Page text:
Background Wrist problems occur frequently in rheumatoid arthritis, affecting 65 to 95% of cases. The goal of the surgical treatment is to ensure a correct function without return of normal anatomy.
Objectives The purpose of this work is to evaluate the long-term subjective satisfaction of patients undergoing dorsal wrist arthritis. Ninety-five wrists operated between 1995 and 2008 were evaluated with an average of 9 years.
Methods From 1995 to 2008, 144 dorsal rheumatoid wrists were operated in 128 patients. Among these 128 patients, 68 patients corresponding to 95 wrists operated responded to a questionnaire by telephone during the first half of 2009. Different parameters were studied: objective clinical parameters (visual pain-rating scale VAS), subjective clinical parameters (the impact of wrist surgery on quality of life, subjective feeling of stiffness in the wrist, the strength of the wrist, the subjective assessment of pain and overall satisfaction of the patient). Finally, the functional score of the upper limb QuickDASH was made.
Results At the medical inspection after the surgery, 84 wrists (88%) were pain improved since the surgery, while 11 wrists (12%) were unimproved or worse. Eighty-eight wrists (92%) were satisfied or very satisfied, while 7 wrists (8%) were not satisfied with the operation. Eighty-five wrists would be operated again while 10 wrists would not do or are uncertain about the idea of re-operation. VAS average was estimated at 3. The average DASH at the medical inspection after the surgery was 39 (from 0 to 90). The wrists treated with total arthrodesis had a feeling of stiffness significantly higher than the wrists having received another stabilization procedure. Wrists with healthy tendons in the per-operative period had a feeling of stiffness higher than the group of injured or broken tendons. Patients with healthy tendons are more often found among those who would not re-operate or would be uncertain about the idea of re-operation.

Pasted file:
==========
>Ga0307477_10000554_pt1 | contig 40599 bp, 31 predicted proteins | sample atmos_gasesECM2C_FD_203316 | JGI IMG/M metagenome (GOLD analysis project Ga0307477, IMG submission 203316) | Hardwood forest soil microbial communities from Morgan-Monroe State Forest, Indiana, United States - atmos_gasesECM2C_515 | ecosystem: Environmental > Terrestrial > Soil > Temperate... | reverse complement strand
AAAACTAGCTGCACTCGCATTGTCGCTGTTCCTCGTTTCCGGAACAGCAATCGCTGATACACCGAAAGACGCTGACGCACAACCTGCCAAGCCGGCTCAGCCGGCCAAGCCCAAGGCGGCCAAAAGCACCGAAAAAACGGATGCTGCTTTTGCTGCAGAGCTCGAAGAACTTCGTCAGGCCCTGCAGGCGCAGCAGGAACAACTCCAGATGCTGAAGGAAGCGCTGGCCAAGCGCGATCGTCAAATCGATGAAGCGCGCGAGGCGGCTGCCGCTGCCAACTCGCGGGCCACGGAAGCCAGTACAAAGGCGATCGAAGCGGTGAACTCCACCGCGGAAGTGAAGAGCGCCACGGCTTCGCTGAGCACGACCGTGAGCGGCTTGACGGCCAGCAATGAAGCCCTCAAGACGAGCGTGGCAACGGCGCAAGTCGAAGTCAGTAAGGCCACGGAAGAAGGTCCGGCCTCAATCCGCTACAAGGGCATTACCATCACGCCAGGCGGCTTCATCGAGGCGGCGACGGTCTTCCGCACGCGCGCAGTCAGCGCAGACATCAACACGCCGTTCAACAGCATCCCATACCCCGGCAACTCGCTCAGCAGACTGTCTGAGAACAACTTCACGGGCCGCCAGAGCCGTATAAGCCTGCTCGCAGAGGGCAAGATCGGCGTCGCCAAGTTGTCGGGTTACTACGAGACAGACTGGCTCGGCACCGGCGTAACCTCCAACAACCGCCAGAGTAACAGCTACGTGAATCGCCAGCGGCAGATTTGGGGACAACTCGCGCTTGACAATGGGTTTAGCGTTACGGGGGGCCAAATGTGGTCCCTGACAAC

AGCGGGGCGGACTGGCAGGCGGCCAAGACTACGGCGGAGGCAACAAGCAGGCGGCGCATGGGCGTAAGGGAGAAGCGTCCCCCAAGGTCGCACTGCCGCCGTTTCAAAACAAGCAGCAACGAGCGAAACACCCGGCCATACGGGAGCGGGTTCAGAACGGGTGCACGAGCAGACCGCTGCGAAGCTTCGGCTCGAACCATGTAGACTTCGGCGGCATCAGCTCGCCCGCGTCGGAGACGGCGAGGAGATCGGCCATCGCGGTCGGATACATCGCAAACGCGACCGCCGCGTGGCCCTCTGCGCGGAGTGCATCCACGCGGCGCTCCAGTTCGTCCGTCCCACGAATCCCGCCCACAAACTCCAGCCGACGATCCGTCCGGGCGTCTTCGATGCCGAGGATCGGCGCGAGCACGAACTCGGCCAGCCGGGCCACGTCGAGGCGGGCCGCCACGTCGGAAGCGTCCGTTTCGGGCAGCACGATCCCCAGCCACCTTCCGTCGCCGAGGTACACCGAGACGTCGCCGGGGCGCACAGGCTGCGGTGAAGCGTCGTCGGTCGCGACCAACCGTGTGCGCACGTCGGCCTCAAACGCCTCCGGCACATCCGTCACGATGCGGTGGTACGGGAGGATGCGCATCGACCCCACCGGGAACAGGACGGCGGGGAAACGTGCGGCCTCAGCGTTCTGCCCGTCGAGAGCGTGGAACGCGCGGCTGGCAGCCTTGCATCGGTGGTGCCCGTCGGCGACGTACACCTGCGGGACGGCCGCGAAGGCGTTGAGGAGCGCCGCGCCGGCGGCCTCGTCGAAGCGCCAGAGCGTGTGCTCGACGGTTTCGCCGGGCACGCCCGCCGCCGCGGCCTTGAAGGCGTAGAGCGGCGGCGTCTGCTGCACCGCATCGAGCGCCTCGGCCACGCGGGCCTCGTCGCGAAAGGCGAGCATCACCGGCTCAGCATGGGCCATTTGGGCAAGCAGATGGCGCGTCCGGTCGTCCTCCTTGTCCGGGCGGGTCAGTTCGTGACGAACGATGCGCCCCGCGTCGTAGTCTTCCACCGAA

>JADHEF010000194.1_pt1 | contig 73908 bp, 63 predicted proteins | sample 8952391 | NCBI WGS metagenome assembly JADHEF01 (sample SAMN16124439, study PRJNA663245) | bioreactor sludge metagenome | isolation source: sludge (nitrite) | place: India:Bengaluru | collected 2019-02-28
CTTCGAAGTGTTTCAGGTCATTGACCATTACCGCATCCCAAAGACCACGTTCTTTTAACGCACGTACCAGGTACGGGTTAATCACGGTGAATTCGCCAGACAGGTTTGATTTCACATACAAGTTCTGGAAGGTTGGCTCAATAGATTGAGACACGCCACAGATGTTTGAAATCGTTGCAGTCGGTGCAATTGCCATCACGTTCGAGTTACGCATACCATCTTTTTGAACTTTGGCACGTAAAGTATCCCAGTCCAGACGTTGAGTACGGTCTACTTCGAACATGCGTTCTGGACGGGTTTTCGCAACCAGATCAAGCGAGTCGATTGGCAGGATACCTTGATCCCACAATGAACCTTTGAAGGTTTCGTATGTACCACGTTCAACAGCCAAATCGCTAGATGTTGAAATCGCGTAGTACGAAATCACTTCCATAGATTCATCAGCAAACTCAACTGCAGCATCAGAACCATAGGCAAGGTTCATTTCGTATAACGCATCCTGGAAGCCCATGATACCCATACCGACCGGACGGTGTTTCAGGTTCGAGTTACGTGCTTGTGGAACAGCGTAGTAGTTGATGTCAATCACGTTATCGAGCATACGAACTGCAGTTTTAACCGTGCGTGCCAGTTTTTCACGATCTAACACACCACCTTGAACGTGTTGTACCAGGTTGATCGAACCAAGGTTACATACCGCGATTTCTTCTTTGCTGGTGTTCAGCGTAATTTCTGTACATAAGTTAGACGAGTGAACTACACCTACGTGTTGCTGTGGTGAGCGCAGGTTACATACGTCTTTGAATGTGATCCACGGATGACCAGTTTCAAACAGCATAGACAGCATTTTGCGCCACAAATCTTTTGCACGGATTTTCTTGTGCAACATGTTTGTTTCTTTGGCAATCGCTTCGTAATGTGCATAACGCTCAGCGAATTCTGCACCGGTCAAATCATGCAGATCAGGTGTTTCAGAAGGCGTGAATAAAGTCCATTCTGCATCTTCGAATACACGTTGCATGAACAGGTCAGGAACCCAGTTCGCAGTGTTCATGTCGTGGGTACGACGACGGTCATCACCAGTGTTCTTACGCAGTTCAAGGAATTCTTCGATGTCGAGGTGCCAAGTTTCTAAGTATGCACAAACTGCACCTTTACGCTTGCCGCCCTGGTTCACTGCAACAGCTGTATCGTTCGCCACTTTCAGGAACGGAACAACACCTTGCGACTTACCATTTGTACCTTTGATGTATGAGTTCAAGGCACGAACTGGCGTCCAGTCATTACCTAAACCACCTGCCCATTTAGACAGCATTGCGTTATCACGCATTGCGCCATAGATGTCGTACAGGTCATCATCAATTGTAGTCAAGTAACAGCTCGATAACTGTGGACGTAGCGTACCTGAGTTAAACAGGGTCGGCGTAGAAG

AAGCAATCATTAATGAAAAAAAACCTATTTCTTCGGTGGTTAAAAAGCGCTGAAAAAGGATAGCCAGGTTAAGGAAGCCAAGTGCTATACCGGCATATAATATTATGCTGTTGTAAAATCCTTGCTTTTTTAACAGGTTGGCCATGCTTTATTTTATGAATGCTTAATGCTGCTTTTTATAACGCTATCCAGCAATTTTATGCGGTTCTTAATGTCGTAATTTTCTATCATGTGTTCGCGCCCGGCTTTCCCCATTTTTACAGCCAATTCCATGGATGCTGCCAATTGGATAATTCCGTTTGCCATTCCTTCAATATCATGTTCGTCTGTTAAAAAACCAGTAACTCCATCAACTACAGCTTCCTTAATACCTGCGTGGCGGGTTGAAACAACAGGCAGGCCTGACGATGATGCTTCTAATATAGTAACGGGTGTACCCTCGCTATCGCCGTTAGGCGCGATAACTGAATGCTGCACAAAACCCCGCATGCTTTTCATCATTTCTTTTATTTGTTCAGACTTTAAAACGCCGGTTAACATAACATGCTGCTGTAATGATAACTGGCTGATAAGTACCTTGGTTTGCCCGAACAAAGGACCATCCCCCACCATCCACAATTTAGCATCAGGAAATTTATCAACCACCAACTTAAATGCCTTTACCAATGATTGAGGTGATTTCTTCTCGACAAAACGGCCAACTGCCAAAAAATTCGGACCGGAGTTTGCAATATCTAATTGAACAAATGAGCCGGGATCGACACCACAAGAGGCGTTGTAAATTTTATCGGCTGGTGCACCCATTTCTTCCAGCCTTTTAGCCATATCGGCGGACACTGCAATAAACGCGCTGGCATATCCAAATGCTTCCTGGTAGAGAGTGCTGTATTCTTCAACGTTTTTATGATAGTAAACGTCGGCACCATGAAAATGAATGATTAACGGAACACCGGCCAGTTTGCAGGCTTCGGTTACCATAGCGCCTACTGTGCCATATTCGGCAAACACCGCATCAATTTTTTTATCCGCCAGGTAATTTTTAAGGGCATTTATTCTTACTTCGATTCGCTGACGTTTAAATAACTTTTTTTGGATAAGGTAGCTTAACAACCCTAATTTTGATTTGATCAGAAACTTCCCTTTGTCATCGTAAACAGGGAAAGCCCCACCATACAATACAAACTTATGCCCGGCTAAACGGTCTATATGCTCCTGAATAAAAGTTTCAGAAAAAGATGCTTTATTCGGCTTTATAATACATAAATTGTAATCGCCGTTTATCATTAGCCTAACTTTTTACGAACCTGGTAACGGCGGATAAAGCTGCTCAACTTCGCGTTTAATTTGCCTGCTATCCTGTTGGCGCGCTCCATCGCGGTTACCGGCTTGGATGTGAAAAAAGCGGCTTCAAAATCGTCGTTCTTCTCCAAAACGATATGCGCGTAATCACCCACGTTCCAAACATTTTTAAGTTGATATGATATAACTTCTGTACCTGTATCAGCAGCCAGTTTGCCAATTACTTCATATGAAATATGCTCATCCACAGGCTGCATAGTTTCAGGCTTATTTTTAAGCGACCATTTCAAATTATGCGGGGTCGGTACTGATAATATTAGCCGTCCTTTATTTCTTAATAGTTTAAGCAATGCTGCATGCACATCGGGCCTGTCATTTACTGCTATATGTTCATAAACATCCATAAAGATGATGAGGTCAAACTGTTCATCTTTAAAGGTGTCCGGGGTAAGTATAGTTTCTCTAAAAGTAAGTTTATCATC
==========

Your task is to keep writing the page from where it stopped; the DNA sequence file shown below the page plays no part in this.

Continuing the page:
Conclusions Surgery of dorsal rheumatoid wrist presents good results, which seem to have a long-term efficacy. This is a winner treatment, regardless of the type of operation. Pain sedation is almost always obtained. Preventive surgery must be balanced with the fact that it brings less subjective patient satisfaction. Palliative surgery is more stiffness-giving but provides an excellent subjective patient satisfaction.
Disclosure of Interest None Declared